Specifying LED Systems

By Loren Snyder  
OTHER PARTS OF THIS ARTICLEPt. 1: LED Performance ImprovingPt. 2: Where to Use LEDsPt. 3: Factors for LED Retrofit Pt. 4: This Page

With any LED system installation, the key for a facility manager is to do the requisite homework on lighting solutions.

"The great news," Israel says, referring to recent IES testing of LED lamps, "is there were more good ones than bad ones." That means facility managers can now have more confidence in LEDs.

But careful selection remains important. "We must specify LED systems, not a kit of parts," Israel says.

Audin explains why: "When you get a good LED but a bad fixture, it'll die," he says. "When fixtures are overamped or designed poorly, it significantly shortens lamp life."

Once the lamps are installed, Israel suggests that facility managers should note the quality of the light immediately.

"Document the color and quality of light," he says. "That way, if you get color shifts after 3,000 hours of life, you have something to back up a claim."

The lamps are the component that's been touted as hyper-efficient, say Audin and Israel, but the drivers have a tremendous capacity to affect lamp life. With bad drivers or too much temperature fluctuation, and LEDs can exhibit short life, unintended color shifts, and poor performance. But get a good driver and heat sink, and LEDs have the potential to be fantastic lighting solutions.

Loren Snyder, a contributing editor for Building Operating Management, is a writer who specializes in facility issues. He was formerly managing editor of Building Operating Management.


Potential Energy Savings and ROI

This is the holy grail — the number that everyone wants to know. Although manufacturers supply ROI calculators, experts say it's best to assess efficiency on a situation-by-situation basis.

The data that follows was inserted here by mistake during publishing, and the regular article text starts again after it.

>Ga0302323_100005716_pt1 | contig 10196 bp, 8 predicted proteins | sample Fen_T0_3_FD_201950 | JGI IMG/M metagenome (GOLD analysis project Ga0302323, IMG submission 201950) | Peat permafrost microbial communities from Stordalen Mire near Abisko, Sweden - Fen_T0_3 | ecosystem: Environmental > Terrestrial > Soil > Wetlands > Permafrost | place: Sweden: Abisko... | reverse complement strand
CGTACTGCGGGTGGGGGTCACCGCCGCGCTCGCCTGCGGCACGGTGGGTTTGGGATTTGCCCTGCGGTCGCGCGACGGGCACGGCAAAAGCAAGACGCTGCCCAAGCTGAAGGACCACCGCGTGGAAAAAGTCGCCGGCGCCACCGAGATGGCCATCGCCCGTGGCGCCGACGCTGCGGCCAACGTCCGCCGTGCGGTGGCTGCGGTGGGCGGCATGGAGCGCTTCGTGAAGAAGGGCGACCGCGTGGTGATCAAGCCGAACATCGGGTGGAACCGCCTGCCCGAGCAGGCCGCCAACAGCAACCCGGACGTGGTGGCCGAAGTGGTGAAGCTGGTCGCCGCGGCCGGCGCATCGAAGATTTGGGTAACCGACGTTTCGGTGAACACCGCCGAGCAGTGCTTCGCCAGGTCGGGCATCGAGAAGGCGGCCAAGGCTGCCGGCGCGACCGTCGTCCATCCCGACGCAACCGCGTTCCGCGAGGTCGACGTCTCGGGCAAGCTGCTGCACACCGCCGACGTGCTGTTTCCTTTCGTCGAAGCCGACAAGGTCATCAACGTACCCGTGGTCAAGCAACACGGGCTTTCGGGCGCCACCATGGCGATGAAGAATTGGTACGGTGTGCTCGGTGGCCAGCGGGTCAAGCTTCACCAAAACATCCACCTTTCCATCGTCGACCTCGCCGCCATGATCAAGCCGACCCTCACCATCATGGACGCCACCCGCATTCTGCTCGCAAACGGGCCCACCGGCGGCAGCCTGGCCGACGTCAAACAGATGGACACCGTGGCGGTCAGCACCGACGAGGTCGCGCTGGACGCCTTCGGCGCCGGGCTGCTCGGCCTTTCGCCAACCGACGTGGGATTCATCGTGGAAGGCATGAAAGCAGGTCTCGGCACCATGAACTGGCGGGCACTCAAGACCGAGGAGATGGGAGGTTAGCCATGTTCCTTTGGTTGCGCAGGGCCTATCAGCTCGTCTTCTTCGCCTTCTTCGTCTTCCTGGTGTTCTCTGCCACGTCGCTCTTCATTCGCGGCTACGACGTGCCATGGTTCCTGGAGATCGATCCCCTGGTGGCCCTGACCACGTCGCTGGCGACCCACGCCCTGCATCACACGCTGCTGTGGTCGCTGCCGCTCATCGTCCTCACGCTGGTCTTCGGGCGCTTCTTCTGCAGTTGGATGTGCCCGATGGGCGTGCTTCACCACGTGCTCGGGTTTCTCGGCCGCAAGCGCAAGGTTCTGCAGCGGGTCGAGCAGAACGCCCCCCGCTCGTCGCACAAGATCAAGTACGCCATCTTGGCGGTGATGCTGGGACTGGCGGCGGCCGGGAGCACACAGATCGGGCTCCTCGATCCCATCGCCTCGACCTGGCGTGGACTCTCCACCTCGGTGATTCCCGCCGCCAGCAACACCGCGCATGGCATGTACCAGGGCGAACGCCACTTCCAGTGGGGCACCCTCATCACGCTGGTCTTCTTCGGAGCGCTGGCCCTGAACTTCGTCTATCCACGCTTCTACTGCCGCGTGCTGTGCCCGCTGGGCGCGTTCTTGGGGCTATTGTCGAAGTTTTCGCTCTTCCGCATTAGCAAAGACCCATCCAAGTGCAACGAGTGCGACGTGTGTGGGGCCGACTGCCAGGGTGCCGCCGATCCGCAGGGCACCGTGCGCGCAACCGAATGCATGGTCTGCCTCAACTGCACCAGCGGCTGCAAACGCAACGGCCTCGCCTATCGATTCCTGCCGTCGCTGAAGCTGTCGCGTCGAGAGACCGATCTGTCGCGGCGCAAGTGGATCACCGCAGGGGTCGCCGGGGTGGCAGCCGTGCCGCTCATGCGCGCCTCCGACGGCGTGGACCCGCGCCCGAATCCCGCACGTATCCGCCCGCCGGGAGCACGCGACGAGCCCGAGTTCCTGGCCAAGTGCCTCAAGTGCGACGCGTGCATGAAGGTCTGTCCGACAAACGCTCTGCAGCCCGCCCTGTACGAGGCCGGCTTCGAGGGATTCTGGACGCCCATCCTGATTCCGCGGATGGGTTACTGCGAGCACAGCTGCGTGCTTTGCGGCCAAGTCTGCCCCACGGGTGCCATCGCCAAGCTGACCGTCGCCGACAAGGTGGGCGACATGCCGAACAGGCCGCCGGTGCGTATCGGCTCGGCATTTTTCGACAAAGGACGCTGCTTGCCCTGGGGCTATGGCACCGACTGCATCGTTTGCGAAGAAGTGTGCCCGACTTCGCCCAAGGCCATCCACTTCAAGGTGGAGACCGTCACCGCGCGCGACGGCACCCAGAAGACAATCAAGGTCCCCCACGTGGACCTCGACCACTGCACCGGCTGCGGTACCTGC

When trying to compute how an LED fixture would stack up against a more traditional light source, such as fluorescents, facility managers should compare lamp-ballast efficacy to LED+driver efficacy in lumens per watt.

To calculate lm/W, divide lumens by current and then multiply by the voltage. As an example, assume a device with typical flux of 45 lumens, operated at 350 mA and voltage of 3.42 V. The luminous efficacy of the LED source would be:

45 lumens/(.35 amps x 3.42 volts) = 38 lm/W

To include typical driver losses, multiply this figure by 85 percent, resulting in 32 lm/W. Because LED light output is sensitive to temperature, some manufacturers recommend de-rating luminous flux by 10 percent to account for thermal effects. In this example, accounting for this thermal factor would result in a system efficacy of approximately 29 lm/W. However, actual thermal performance depends on heat sink and fixture design, so this is only a very rough approximation. Accurate measurement can only be accomplished at the luminaire level.

— Loren Snyder

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  posted on 2/1/2011   Article Use Policy

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